Last week a friend sent me a press release from the United States Potato Board that announced their recent report on increasing potato consumption among Millennials. I then saw the report covered across the media, from Vox to The Hairpin. Every time the story was covered, the Board’s report was at least a little mocked. I’ll admit I laughed a bit too when I first opened the link – because somehow, talking about potatoes is a tad funny. But listen, friends and media: the Potato Board is just doing its job. You probably wouldn’t laugh if the same press release was about a chocolate company.
I took a closer read through the Board’s research this weekend and their approach is textbook brand strategy. This Nielsen research summary of the work explains what Millennial consumers eat, their attitudes toward food, and how potatoes fit into that context. It’s exactly the kind of information I would gather to understand what’s going on in a certain product category. I do reports like this all the time to help companies figure out what people want, what their brand can do, and how to make the two intersect in a meaningful way.
I don’t have any agricultural boards as clients – but man, I wish I did. Agricultural groups have the same top concern as any big name brand: they need consumers to want their product. Whether it’s potatoes or pajamas or paint, it’s important to understand what consumers are interested in and how they think about a specific product category. In this case, it just happens to be a broader category of agriculture rather than a brand name. And since Millennials are the next big generation in terms of spending, of course the Potato Board wants to reach us. It just makes good business sense.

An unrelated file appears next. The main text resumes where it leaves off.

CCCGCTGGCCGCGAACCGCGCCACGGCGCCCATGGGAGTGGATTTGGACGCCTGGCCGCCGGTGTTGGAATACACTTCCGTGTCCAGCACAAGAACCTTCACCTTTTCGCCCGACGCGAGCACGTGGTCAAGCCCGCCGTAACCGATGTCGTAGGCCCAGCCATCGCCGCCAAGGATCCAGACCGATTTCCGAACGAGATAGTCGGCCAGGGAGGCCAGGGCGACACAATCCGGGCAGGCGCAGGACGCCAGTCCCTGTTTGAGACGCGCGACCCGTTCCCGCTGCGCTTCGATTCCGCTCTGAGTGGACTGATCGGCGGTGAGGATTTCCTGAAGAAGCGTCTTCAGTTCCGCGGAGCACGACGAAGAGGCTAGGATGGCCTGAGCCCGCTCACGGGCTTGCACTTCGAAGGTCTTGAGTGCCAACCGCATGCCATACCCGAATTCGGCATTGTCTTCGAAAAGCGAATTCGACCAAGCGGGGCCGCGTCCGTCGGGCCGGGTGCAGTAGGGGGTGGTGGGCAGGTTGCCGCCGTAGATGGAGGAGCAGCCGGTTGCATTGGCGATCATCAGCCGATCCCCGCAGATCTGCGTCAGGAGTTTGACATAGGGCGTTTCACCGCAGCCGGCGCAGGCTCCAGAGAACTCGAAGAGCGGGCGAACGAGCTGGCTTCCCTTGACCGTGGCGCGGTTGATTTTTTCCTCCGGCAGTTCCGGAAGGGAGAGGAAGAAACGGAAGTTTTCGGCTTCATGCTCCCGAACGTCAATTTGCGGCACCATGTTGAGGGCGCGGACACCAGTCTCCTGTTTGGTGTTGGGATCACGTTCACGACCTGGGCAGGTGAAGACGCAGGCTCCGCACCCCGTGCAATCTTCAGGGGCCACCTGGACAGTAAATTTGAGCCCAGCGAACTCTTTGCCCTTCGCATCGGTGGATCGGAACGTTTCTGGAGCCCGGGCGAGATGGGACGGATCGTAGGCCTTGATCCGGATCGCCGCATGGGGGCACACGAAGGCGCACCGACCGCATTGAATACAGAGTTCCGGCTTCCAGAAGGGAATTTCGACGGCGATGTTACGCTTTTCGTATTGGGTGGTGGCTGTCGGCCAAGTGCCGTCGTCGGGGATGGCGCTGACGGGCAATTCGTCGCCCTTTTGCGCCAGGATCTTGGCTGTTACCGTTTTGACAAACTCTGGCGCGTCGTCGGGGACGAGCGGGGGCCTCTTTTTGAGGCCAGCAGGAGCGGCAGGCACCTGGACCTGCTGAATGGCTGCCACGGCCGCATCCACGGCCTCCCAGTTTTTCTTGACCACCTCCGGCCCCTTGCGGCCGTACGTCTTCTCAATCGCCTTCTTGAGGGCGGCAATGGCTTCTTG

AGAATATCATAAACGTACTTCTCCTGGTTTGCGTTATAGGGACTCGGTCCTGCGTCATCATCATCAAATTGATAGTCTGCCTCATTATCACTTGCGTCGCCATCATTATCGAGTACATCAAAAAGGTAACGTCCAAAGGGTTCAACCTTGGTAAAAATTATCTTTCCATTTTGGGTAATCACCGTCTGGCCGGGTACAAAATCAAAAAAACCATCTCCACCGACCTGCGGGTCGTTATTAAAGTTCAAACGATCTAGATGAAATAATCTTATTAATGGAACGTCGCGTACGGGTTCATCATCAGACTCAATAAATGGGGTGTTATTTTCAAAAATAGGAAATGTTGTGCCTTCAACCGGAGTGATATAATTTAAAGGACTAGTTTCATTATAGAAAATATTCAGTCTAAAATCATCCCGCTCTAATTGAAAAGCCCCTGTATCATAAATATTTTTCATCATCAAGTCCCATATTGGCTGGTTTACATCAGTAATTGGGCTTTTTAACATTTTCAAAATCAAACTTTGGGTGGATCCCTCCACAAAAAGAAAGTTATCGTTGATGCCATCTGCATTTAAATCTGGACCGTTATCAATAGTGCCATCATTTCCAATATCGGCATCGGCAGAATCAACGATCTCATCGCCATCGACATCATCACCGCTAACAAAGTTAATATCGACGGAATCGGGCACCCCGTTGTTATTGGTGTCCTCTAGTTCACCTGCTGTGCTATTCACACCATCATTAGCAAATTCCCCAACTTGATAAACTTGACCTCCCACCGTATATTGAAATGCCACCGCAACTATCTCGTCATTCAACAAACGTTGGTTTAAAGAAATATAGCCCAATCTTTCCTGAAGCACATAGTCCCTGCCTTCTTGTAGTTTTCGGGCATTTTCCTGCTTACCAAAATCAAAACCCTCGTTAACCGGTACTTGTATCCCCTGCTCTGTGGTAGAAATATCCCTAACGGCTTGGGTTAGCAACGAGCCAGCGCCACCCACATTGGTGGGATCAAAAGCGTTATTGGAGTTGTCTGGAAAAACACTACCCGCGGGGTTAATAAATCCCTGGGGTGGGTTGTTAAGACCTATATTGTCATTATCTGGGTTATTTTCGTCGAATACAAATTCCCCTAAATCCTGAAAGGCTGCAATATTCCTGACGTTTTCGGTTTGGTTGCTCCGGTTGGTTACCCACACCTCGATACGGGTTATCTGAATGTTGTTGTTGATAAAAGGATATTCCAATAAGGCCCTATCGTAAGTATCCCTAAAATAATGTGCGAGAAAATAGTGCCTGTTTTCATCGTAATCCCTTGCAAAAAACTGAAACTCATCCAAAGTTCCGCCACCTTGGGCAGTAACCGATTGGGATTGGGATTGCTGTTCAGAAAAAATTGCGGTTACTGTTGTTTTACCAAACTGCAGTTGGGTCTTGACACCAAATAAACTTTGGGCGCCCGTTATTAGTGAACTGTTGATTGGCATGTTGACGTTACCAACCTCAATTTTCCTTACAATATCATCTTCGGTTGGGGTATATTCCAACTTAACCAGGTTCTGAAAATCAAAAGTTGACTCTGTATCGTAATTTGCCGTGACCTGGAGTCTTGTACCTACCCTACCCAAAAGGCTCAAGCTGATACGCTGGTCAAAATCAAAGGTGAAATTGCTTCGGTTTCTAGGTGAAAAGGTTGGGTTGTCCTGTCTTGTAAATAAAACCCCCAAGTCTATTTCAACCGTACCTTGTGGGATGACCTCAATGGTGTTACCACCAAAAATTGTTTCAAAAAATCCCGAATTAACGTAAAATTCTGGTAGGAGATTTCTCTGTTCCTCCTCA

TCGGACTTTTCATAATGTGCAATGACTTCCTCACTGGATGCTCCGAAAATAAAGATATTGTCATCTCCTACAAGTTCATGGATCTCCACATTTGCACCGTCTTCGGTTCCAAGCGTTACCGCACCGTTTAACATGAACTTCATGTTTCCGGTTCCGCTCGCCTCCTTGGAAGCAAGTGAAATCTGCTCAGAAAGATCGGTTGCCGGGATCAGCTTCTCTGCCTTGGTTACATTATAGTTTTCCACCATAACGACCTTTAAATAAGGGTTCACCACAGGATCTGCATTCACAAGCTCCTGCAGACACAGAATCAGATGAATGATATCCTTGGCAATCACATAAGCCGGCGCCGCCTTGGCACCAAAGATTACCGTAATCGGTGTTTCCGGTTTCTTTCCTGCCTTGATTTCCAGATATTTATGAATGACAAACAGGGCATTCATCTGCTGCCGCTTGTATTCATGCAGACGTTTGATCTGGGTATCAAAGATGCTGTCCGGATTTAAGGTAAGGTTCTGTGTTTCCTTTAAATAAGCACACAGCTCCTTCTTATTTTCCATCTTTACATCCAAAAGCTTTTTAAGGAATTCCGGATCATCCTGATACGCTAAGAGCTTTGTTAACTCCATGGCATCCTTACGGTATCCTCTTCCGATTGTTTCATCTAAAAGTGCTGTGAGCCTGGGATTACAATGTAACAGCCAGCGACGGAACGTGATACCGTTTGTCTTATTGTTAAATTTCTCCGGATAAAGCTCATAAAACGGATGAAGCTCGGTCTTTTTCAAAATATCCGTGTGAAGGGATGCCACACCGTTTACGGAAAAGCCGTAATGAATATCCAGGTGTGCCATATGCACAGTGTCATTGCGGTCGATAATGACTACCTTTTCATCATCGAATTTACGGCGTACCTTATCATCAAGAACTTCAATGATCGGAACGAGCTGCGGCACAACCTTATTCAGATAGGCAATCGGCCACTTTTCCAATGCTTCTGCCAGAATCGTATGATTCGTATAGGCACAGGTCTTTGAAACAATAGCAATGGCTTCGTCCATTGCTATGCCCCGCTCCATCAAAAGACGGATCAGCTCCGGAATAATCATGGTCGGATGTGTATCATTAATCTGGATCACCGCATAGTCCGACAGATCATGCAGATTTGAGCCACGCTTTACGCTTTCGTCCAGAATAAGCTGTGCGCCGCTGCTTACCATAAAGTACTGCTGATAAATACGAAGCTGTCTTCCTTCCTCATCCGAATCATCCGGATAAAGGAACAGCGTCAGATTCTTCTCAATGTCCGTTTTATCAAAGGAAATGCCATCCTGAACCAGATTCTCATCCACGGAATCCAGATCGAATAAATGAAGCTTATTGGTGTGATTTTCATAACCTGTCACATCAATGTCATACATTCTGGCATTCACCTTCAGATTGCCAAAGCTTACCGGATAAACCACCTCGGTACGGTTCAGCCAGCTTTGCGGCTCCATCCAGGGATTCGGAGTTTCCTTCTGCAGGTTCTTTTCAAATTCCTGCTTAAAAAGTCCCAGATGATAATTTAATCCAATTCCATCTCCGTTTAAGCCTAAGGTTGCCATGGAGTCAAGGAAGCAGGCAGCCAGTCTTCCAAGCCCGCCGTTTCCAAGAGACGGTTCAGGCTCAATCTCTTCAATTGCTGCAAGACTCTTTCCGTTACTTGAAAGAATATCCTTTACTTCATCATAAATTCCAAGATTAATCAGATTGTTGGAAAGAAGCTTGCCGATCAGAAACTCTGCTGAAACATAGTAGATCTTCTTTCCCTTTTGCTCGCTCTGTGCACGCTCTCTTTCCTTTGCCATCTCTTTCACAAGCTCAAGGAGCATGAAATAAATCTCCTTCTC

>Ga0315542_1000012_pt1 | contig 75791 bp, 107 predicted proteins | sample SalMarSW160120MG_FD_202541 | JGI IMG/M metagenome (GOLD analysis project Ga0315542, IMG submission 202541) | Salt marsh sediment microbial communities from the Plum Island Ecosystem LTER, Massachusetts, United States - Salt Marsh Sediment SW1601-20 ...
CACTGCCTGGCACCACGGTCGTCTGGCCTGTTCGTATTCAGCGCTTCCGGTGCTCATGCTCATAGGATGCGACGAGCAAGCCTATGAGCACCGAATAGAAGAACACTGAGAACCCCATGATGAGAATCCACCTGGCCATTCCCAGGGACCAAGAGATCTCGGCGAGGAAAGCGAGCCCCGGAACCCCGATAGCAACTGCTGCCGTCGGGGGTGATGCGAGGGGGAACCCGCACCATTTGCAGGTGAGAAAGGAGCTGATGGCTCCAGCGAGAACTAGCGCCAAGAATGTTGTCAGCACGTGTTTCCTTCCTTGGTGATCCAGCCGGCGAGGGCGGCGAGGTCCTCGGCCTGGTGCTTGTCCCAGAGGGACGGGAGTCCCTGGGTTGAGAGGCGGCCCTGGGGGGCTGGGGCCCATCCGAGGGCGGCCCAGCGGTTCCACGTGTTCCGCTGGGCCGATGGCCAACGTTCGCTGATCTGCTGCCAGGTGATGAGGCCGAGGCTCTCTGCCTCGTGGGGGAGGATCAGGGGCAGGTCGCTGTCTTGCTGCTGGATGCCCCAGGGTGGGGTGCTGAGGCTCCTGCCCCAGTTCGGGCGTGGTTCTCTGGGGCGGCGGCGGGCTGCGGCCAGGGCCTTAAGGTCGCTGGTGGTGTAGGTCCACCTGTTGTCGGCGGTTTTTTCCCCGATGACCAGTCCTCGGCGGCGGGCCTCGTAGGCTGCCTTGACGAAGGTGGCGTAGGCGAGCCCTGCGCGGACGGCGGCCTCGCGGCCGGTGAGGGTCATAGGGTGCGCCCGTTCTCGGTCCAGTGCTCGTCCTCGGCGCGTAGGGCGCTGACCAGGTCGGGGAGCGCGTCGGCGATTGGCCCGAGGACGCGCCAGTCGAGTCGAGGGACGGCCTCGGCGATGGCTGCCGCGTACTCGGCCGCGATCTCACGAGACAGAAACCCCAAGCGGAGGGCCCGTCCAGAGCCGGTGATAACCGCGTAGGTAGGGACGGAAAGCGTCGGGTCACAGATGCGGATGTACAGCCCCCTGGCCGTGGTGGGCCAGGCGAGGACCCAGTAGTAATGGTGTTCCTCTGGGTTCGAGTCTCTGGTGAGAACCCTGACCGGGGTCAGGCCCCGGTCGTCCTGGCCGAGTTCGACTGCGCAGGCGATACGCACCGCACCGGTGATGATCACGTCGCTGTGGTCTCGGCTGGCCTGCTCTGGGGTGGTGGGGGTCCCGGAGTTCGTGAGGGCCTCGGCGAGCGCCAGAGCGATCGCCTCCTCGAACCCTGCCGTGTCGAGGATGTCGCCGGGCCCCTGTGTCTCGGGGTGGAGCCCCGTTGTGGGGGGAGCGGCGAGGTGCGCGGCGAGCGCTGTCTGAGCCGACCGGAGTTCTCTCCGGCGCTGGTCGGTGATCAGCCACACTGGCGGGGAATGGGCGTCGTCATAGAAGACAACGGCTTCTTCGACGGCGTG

In my last post, I mentioned a book called The Tastemakers: Why We’re Crazy for Cupcakes but Fed Up with Fondue. I hadn’t planned on talking about it again so soon, but it fits really well with this potato example. In the book, author David Sax talks about many different kinds of food trends and food marketing – including produce marketing. Yes, carrot growers worked to reposition baby carrots as snack foods. Yes, apple farmers brand their apples to make them more premium. And yes, potato boards work to get people my age wanting more potatoes. It’s not just something out of a “Portlandia” skit about a celery hypeman – this is really how food marketing can work.
I leave you with this brilliant meme, which came to me via the same friend actually, sending some encouragement as I tackled a hard task. Somehow, this picture still makes me smile, every single time.
Potatoes, I believe in you. You can win over Millennials. You can do the thing!